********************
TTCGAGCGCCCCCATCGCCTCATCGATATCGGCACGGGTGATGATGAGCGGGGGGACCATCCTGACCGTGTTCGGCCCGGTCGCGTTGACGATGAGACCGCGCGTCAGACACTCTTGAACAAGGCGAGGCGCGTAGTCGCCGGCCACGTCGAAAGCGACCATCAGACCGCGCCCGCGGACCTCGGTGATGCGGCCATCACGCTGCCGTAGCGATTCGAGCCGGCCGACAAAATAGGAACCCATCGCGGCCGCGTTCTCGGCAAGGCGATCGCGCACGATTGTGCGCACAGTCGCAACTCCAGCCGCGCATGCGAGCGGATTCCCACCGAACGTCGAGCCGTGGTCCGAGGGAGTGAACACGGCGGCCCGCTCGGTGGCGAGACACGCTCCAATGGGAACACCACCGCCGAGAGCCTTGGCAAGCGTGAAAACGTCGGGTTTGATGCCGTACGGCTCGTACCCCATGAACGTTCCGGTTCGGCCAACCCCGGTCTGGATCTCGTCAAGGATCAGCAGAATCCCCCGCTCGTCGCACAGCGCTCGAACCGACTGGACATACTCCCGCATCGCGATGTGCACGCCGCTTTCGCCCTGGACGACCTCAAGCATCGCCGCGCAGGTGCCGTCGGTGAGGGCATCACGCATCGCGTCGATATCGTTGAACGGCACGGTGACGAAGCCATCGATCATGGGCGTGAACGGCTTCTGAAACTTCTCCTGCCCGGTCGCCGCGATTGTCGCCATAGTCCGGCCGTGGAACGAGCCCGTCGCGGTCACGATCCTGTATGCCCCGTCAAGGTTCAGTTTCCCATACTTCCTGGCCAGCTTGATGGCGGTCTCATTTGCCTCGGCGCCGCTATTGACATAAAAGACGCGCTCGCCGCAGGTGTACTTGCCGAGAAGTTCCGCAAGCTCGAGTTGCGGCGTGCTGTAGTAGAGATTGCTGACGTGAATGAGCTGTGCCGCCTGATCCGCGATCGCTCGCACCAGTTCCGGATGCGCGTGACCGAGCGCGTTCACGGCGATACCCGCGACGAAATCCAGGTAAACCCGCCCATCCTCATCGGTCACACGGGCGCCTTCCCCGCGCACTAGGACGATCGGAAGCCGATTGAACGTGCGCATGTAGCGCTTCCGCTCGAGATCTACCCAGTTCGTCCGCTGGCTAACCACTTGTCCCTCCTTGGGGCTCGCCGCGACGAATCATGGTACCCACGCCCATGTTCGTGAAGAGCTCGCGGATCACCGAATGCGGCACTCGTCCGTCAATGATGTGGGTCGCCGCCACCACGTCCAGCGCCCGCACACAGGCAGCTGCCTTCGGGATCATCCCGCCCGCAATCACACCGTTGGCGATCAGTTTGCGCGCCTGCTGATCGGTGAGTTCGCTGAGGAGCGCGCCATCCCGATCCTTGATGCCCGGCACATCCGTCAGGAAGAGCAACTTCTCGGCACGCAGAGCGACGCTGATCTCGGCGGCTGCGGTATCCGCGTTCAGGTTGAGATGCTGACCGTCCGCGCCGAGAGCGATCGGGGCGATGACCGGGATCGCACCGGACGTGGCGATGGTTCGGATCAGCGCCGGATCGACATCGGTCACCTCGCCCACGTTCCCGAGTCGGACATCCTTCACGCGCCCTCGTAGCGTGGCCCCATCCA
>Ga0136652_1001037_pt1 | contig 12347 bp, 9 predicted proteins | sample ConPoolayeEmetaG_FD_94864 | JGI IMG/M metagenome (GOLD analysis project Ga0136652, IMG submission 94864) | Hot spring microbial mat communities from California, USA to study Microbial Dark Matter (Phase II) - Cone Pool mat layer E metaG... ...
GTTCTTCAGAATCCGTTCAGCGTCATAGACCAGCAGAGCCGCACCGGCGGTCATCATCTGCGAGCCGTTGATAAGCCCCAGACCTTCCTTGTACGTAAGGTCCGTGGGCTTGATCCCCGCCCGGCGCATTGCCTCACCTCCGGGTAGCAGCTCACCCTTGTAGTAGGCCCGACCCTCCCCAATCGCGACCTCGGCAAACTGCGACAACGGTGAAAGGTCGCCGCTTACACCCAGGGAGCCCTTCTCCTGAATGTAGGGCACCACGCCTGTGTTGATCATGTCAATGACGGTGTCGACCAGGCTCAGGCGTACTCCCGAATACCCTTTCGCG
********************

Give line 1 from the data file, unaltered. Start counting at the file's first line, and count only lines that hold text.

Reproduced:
TTCGAGCGCCCCCATCGCCTCATCGATATCGGCACGGGTGATGATGAGCGGGGGGACCATCCTGACCGTGTTCGGCCCGGTCGCGTTGACGATGAGACCGCGCGTCAGACACTCTTGAACAAGGCGAGGCGCGTAGTCGCCGGCCACGTCGAAAGCGACCATCAGACCGCGCCCGCGGACCTCGGTGATGCGGCCATCACGCTGCCGTAGCGATTCGAGCCGGCCGACAAAATAGGAACCCATCGCGGCCGCGTTCTCGGCAAGGCGATCGCGCACGATTGTGCGCACAGTCGCAACTCCAGCCGCGCATGCGAGCGGATTCCCACCGAACGTCGAGCCGTGGTCCGAGGGAGTGAACACGGCGGCCCGCTCGGTGGCGAGACACGCTCCAATGGGAACACCACCGCCGAGAGCCTTGGCAAGCGTGAAAACGTCGGGTTTGATGCCGTACGGCTCGTACCCCATGAACGTTCCGGTTCGGCCAACCCCGGTCTGGATCTCGTCAAGGATCAGCAGAATCCCCCGCTCGTCGCACAGCGCTCGAACCGACTGGACATACTCCCGCATCGCGATGTGCACGCCGCTTTCGCCCTGGACGACCTCAAGCATCGCCGCGCAGGTGCCGTCGGTGAGGGCATCACGCATCGCGTCGATATCGTTGAACGGCACGGTGACGAAGCCATCGATCATGGGCGTGAACGGCTTCTGAAACTTCTCCTGCCCGGTCGCCGCGATTGTCGCCATAGTCCGGCCGTGGAACGAGCCCGTCGCGGTCACGATCCTGTATGCCCCGTCAAGGTTCAGTTTCCCATACTTCCTGGCCAGCTTGATGGCGGTCTCATTTGCCTCGGCGCCGCTATTGACATAAAAGACGCGCTCGCCGCAGGTGTACTTGCCGAGAAGTTCCGCAAGCTCGAGTTGCGGCGTGCTGTAGTAGAGATTGCTGACGTGAATGAGCTGTGCCGCCTGATCCGCGATCGCTCGCACCAGTTCCGGATGCGCGTGACCGAGCGCGTTCACGGCGATACCCGCGACGAAATCCAGGTAAACCCGCCCATCCTCATCGGTCACACGGGCGCCTTCCCCGCGCACTAGGACGATCGGAAGCCGATTGAACGTGCGCATGTAGCGCTTCCGCTCGAGATCTACCCAGTTCGTCCGCTGGCTAACCACTTGTCCCTCCTTGGGGCTCGCCGCGACGAATCATGGTACCCACGCCCATGTTCGTGAAGAGCTCGCGGATCACCGAATGCGGCACTCGTCCGTCAATGATGTGGGTCGCCGCCACCACGTCCAGCGCCCGCACACAGGCAGCTGCCTTCGGGATCATCCCGCCCGCAATCACACCGTTGGCGATCAGTTTGCGCGCCTGCTGATCGGTGAGTTCGCTGAGGAGCGCGCCATCCCGATCCTTGATGCCCGGCACATCCGTCAGGAAGAGCAACTTCTCGGCACGCAGAGCGACGCTGATCTCGGCGGCTGCGGTATCCGCGTTCAGGTTGAGATGCTGACCGTCCGCGCCGAGAGCGATCGGGGCGATGACCGGGATCGCACCGGACGTGGCGATGGTTCGGATCAGCGCCGGATCGACATCGGTCACCTCGCCCACGTTCCCGAGTCGGACATCCTTCACGCGCCCTCGTAGCGTGGCCCCATCCA